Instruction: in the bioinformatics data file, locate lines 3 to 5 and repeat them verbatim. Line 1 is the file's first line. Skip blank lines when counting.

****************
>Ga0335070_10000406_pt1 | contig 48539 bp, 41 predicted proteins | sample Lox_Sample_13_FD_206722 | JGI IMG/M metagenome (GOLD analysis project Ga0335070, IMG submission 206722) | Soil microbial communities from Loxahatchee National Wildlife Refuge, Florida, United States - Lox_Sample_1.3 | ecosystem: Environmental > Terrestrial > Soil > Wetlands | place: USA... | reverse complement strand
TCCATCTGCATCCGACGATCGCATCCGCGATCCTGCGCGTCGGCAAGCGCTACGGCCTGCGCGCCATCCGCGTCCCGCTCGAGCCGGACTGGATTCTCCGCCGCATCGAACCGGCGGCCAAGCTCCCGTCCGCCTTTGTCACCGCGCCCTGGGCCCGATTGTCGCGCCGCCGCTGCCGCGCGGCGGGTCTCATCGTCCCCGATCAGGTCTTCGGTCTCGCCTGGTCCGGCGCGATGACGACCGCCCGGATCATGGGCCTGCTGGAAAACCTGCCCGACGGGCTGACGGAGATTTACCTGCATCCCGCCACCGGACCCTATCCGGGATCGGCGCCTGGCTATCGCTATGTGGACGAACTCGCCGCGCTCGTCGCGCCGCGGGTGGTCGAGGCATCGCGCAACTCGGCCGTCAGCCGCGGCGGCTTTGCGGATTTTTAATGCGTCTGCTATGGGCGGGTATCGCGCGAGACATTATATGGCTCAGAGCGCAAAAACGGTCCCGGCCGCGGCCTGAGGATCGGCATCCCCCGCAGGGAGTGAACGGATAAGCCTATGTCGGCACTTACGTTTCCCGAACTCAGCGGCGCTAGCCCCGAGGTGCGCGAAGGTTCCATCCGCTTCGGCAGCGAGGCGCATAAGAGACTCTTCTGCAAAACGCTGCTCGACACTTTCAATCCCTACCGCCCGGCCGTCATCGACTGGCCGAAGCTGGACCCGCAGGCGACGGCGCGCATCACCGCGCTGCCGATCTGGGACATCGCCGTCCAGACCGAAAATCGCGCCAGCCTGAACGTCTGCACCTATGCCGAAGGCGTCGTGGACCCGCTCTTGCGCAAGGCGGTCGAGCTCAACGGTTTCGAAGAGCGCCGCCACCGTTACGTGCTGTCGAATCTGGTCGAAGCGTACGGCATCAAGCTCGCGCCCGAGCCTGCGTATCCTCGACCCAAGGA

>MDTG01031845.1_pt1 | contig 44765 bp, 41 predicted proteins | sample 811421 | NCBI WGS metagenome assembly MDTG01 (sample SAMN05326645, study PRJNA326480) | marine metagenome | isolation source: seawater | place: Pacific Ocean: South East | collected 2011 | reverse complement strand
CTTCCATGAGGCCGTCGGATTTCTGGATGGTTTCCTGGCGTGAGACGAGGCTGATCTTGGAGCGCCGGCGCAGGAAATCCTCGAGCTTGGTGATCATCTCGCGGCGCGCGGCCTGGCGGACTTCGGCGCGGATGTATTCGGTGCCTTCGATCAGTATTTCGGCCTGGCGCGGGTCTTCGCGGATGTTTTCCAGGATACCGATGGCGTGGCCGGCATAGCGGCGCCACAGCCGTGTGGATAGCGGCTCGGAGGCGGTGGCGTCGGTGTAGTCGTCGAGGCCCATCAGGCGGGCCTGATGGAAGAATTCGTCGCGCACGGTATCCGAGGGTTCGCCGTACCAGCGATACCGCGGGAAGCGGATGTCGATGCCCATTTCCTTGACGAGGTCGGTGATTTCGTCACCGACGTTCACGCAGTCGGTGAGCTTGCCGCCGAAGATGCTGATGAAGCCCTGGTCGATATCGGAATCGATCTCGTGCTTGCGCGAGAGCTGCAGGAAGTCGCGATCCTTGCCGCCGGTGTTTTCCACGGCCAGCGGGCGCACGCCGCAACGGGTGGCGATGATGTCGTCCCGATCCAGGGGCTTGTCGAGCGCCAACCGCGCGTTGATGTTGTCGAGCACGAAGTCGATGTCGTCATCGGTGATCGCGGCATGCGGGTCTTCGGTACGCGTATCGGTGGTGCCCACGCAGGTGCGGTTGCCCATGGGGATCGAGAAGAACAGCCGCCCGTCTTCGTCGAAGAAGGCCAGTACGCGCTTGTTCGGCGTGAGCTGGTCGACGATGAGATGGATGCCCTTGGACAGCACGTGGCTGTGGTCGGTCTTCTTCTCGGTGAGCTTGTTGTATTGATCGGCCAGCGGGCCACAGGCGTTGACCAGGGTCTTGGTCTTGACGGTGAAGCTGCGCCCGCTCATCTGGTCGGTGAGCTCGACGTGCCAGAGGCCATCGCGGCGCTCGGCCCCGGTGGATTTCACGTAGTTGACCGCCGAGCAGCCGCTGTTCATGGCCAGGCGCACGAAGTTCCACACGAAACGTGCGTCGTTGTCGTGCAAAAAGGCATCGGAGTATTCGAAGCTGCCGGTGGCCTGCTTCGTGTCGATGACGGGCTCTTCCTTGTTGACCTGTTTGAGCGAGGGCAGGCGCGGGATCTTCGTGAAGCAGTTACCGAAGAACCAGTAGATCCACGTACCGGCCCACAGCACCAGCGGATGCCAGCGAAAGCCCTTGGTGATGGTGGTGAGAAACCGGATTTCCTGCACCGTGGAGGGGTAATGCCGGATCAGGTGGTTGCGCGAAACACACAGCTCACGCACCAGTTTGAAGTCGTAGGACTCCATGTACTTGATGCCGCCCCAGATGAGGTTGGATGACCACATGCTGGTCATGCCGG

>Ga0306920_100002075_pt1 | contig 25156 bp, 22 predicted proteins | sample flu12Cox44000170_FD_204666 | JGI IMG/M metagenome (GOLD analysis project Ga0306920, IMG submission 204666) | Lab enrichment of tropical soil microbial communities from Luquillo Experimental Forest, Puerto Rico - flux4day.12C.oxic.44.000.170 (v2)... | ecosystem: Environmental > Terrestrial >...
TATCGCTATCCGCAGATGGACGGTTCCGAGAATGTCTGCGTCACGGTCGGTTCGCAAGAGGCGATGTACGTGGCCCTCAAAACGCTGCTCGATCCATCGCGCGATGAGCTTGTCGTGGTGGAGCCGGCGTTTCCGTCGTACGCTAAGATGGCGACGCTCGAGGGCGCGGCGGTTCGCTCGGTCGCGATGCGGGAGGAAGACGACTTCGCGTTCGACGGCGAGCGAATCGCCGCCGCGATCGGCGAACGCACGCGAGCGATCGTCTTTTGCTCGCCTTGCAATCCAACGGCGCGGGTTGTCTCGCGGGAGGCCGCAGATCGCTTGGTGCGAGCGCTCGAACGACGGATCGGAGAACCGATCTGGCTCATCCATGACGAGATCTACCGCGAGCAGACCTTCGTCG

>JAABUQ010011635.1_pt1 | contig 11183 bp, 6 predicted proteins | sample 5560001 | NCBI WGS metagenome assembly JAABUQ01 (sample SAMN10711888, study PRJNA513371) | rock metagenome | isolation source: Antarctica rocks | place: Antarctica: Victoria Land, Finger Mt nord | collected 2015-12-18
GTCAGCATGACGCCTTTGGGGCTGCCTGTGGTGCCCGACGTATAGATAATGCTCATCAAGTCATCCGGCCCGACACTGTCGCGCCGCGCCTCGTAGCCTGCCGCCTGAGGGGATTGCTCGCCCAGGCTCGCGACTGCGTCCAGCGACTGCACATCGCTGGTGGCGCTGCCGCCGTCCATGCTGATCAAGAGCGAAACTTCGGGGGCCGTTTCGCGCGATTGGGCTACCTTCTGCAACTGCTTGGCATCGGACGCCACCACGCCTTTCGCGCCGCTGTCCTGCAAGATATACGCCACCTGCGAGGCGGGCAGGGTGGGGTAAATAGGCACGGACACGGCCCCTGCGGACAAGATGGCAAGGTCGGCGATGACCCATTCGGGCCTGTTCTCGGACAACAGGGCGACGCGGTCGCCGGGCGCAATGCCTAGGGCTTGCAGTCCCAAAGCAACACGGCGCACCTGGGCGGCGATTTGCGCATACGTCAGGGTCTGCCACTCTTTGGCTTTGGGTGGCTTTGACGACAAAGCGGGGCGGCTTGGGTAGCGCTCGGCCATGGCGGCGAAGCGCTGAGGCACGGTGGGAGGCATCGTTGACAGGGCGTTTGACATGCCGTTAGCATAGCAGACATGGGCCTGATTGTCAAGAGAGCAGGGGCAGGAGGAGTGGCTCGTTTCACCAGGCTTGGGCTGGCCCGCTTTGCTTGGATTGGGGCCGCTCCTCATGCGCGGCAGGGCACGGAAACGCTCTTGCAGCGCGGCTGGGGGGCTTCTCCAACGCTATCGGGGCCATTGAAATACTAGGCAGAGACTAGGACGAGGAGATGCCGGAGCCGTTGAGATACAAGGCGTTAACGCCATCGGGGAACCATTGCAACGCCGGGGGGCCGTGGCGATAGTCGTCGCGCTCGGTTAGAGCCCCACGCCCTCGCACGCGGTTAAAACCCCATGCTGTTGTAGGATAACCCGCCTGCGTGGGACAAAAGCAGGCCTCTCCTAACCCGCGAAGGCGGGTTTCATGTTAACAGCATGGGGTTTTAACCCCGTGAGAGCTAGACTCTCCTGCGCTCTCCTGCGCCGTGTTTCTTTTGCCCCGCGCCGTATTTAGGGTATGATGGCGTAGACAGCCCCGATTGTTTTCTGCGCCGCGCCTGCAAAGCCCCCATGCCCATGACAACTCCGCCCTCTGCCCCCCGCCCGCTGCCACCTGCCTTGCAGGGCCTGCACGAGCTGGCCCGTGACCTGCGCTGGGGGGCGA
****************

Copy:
>MDTG01031845.1_pt1 | contig 44765 bp, 41 predicted proteins | sample 811421 | NCBI WGS metagenome assembly MDTG01 (sample SAMN05326645, study PRJNA326480) | marine metagenome | isolation source: seawater | place: Pacific Ocean: South East | collected 2011 | reverse complement strand
CTTCCATGAGGCCGTCGGATTTCTGGATGGTTTCCTGGCGTGAGACGAGGCTGATCTTGGAGCGCCGGCGCAGGAAATCCTCGAGCTTGGTGATCATCTCGCGGCGCGCGGCCTGGCGGACTTCGGCGCGGATGTATTCGGTGCCTTCGATCAGTATTTCGGCCTGGCGCGGGTCTTCGCGGATGTTTTCCAGGATACCGATGGCGTGGCCGGCATAGCGGCGCCACAGCCGTGTGGATAGCGGCTCGGAGGCGGTGGCGTCGGTGTAGTCGTCGAGGCCCATCAGGCGGGCCTGATGGAAGAATTCGTCGCGCACGGTATCCGAGGGTTCGCCGTACCAGCGATACCGCGGGAAGCGGATGTCGATGCCCATTTCCTTGACGAGGTCGGTGATTTCGTCACCGACGTTCACGCAGTCGGTGAGCTTGCCGCCGAAGATGCTGATGAAGCCCTGGTCGATATCGGAATCGATCTCGTGCTTGCGCGAGAGCTGCAGGAAGTCGCGATCCTTGCCGCCGGTGTTTTCCACGGCCAGCGGGCGCACGCCGCAACGGGTGGCGATGATGTCGTCCCGATCCAGGGGCTTGTCGAGCGCCAACCGCGCGTTGATGTTGTCGAGCACGAAGTCGATGTCGTCATCGGTGATCGCGGCATGCGGGTCTTCGGTACGCGTATCGGTGGTGCCCACGCAGGTGCGGTTGCCCATGGGGATCGAGAAGAACAGCCGCCCGTCTTCGTCGAAGAAGGCCAGTACGCGCTTGTTCGGCGTGAGCTGGTCGACGATGAGATGGATGCCCTTGGACAGCACGTGGCTGTGGTCGGTCTTCTTCTCGGTGAGCTTGTTGTATTGATCGGCCAGCGGGCCACAGGCGTTGACCAGGGTCTTGGTCTTGACGGTGAAGCTGCGCCCGCTCATCTGGTCGGTGAGCTCGACGTGCCAGAGGCCATCGCGGCGCTCGGCCCCGGTGGATTTCACGTAGTTGACCGCCGAGCAGCCGCTGTTCATGGCCAGGCGCACGAAGTTCCACACGAAACGTGCGTCGTTGTCGTGCAAAAAGGCATCGGAGTATTCGAAGCTGCCGGTGGCCTGCTTCGTGTCGATGACGGGCTCTTCCTTGTTGACCTGTTTGAGCGAGGGCAGGCGCGGGATCTTCGTGAAGCAGTTACCGAAGAACCAGTAGATCCACGTACCGGCCCACAGCACCAGCGGATGCCAGCGAAAGCCCTTGGTGATGGTGGTGAGAAACCGGATTTCCTGCACCGTGGAGGGGTAATGCCGGATCAGGTGGTTGCGCGAAACACACAGCTCACGCACCAGTTTGAAGTCGTAGGACTCCATGTACTTGATGCCGCCCCAGATGAGGTTGGATGACCACATGCTGGTCATGCCGG

>Ga0306920_100002075_pt1 | contig 25156 bp, 22 predicted proteins | sample flu12Cox44000170_FD_204666 | JGI IMG/M metagenome (GOLD analysis project Ga0306920, IMG submission 204666) | Lab enrichment of tropical soil microbial communities from Luquillo Experimental Forest, Puerto Rico - flux4day.12C.oxic.44.000.170 (v2)... | ecosystem: Environmental > Terrestrial >...